I’m back in London, having just returned from my first trip to North America in over a year. It was such a great month, one that finished up with five days in my favourite city–New York! It’s absolutely impossible to get bored there, and you don’t have to search hard to find good food (if you go with the crowds and prepare yourself to wait a while). You’ve just got to know the rules when eating there: tipping is all but mandatory, and 20% or $1 a drink is de rigeur these days. If it’s your first time there, you have to get some of the classic Manhattan foods first–spiced peanuts, street vendor pretzels, and maybe some pastrami from Katz’s–but after that there’s such maddening variety that you could have anything you ever wanted any night of the week. On that note, here are a smattering of the places I visited on this trip:
Penelope, 159 Lexington Ave. This was my first stop with Gillian after a super-long Greyhound trip, and it was such a pleasure. New York is the only place I can think of that tops Toronto for brunch. Brunching in New York is like a contest with twelve tables worth of winners, everyone jostling for space and the last of the waffles (which were awesome: pumpkin-flavoured with apple butter and spiced pecans). Best for: Long catch-ups and an invigorating start to the day.
The Ace Hotel, 20W 29th Street. We stopped here for a cocktail or two to begin our night, and the lobby bar was filled with colleagues having after-work drinks, Columbia kids who came downtown with their laptops to study and drink on the lighted tables, and those there to celebrate–like us! Have a glass of wine or bottled beer, sure, but I wish I had ordered a cocktail from their menu; they looked festive and delicious. Best for: An indulgent, posh evening.
The Blind Barber, 339 East 10th St. Barber shop by day, bar by night. Like Beauty Bar that we went to a couple of years back, this place was packed and hot (even on the night before New Year’s Eve); time to get cozy. I suggest crashing the library-esque VIP space at the back, or just mingling and seeing what kinds of characters you find; for example, one jolly gentleman offered a drink and then rescinded his offer, ripping his $20 bill in half and laughing hysterically. Har. You might even have a celeb sighting, as some of us did–what’s good enough for Zooey Deschanel is good enough for me! Best for: Feeling undeniably hip.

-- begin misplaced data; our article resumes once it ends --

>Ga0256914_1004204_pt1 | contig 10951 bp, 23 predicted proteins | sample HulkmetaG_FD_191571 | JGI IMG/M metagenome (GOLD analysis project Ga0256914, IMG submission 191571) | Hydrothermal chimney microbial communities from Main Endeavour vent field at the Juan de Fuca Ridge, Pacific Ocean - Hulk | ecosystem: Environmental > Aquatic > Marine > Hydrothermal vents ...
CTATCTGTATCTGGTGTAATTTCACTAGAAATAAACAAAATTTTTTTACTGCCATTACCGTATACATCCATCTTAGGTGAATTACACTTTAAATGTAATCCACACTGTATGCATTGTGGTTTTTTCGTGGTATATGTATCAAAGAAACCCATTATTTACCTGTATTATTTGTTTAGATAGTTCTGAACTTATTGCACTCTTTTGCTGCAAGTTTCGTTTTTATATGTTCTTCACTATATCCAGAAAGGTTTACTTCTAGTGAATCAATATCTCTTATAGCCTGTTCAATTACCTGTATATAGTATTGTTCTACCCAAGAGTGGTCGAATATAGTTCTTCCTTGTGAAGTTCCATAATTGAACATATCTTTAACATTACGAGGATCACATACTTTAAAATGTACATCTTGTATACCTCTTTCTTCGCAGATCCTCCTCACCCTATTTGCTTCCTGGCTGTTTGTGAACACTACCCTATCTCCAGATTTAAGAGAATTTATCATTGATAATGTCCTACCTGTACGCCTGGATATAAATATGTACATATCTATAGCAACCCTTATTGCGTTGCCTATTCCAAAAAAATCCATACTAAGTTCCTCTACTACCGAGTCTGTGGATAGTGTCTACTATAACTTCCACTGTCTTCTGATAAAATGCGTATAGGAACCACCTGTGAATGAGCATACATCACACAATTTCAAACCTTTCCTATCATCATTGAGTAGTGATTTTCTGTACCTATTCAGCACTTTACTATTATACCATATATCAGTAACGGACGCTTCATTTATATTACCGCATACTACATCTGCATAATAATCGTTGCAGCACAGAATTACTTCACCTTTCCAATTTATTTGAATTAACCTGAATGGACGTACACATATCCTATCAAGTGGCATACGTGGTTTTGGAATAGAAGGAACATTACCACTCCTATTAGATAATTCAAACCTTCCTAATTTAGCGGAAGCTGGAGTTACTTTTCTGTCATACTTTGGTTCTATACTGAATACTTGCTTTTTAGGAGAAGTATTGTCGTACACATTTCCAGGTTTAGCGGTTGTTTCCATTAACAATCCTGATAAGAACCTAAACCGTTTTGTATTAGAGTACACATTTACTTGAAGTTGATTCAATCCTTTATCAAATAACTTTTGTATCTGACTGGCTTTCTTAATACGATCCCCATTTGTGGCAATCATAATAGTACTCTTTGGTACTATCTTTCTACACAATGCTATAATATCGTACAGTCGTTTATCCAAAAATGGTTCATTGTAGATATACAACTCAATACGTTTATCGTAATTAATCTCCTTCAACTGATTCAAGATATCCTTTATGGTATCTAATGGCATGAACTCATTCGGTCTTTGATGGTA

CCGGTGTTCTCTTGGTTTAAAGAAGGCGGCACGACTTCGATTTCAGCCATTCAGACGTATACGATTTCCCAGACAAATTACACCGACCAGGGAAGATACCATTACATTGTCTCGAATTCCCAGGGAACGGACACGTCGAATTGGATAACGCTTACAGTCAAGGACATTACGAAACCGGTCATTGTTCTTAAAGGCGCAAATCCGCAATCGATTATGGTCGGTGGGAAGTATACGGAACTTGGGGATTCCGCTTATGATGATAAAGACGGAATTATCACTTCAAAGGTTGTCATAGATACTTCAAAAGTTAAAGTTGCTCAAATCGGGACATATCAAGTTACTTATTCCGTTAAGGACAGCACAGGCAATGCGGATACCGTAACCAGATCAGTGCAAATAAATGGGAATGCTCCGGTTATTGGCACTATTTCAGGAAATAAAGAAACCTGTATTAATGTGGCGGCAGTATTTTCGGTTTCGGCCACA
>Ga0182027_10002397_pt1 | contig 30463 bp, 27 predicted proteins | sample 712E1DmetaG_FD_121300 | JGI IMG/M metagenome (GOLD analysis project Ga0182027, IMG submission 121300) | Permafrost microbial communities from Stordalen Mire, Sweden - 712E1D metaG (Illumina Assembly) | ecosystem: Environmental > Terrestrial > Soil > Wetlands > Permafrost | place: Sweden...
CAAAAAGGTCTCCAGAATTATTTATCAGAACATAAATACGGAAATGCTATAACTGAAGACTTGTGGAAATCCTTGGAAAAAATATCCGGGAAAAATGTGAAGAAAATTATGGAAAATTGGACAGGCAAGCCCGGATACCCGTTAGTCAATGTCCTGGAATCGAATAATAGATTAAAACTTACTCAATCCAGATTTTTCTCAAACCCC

Ray’s Pizza, 27 Prince St. You can imagine how this goes: it’s New Year’s Eve, you’re trying to get home, and there are no cabs. One suddenly appears, but then the group ahead beats you to it. You stand on the curb for 20 minutes, your hand out like a fool, to no avail. You take a pizza break and munch on a hot plain cheese slice like this one from Ray’s. It makes the high heel-induced pain almost worthwhile. Best for: The consummate slice, with consummate New York attitude. Live it, love it.
Nobu, 105 Hudson St, plus a million other locations worldwide. For a restaurant that makes me think of Sex and the City (whether the ladies ever went here or not) it’s actually pretty reasonably priced, as long as you don’t order the delicious-looking (and very expensive) Omakase. You can get super-fresh sushi/sashimi fare here, which is what we did, or you can definitely get a mix of hot and cold plates, tapas-style. Actually, we got those too! The Arctic Char was lovely. The desserts–green tea ice cream, mochi sandwiches and chocolate mousse–also looked fabulous. Best for: Date night, platonic or otherwise.